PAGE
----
Public protection must be the priority in management of life prisoners

“Protection of the public must be at the forefront of any decision to release life sentence prisoners.  It is vital that they are subject to thorough assessment and testing before they can be considered for release as they have been convicted of the most serious offences,” said Deputy Chief Inspector, Criminal Justice Inspection Northern Ireland, Brendan McGuigan.

Published today, 6th July, the report, ‘Management of life and indeterminate sentence prisoners in Northern Ireland’ found that life sentence prisoners are being well managed in Northern Ireland, both in prison and while under supervision in the community, though there are key areas that require improvement to ensure public protection and confidence in the criminal justice system.
“Since our inspection in 2009, we have found that significant progress has been made in the management of indeterminate sentenced prisoners.  The Probation Board for Northern Ireland (PBNI) and the Parole Commissioners for Northern Ireland have developed comprehensive rules and standards to guide Probation Officers and Parole Commissioners in the detail of their work.  In addition, the Parole Commissioner’s administration and contact with criminal justice agencies have improved, which has led to better case management.”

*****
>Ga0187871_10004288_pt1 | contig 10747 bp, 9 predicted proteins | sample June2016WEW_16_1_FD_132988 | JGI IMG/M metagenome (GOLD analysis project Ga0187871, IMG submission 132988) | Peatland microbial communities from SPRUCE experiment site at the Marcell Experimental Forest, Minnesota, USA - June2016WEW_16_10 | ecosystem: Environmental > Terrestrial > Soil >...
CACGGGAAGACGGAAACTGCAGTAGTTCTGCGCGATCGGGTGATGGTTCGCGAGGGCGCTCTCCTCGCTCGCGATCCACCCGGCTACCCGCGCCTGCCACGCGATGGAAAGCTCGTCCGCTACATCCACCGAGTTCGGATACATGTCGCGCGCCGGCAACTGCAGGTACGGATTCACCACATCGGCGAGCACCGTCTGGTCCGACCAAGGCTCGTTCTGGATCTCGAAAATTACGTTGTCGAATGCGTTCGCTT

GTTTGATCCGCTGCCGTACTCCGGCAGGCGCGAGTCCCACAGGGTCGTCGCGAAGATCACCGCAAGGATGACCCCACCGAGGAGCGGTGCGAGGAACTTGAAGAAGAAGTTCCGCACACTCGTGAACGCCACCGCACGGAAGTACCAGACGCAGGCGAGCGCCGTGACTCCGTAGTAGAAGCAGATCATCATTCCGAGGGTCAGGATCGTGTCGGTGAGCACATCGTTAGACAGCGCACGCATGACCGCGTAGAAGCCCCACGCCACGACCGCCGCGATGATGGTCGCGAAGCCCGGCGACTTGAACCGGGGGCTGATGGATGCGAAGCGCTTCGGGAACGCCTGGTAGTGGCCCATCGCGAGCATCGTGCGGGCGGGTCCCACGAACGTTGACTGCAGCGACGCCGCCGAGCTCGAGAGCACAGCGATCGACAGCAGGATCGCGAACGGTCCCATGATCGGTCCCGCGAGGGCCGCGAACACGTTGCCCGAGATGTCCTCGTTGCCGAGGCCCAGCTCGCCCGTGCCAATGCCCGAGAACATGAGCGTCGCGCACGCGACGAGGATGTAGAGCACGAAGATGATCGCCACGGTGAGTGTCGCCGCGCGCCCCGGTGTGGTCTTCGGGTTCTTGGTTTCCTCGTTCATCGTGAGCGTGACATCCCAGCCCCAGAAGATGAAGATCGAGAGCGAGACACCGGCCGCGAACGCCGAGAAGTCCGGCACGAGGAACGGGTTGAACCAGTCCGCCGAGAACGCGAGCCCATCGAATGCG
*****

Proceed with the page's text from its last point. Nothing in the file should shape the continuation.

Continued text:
The inspection examined progress in implementing the recommendations of CJI’s 2009 review of how life prisoners are prepared for release.
The inspection also found that life licensees were being carefully supervised in the community by the PBNI and that the Northern Ireland Prison Service (NIPS) had improved their response in several respects. These included provision of a dedicated lifer house at Maghaberry Prison and better arrangements for indeterminate sentence prisoners to progress and regress within the prison system.
The report makes three strategic recommendations for improvement, namely for the NIPS and others to urgently establish a new step-down facility for lifers; to reconfigure the respective roles of the PBNI and the NIPS psychology services; and to improve delivery of Offending Behaviour Programmes (OBPs) in the prisons.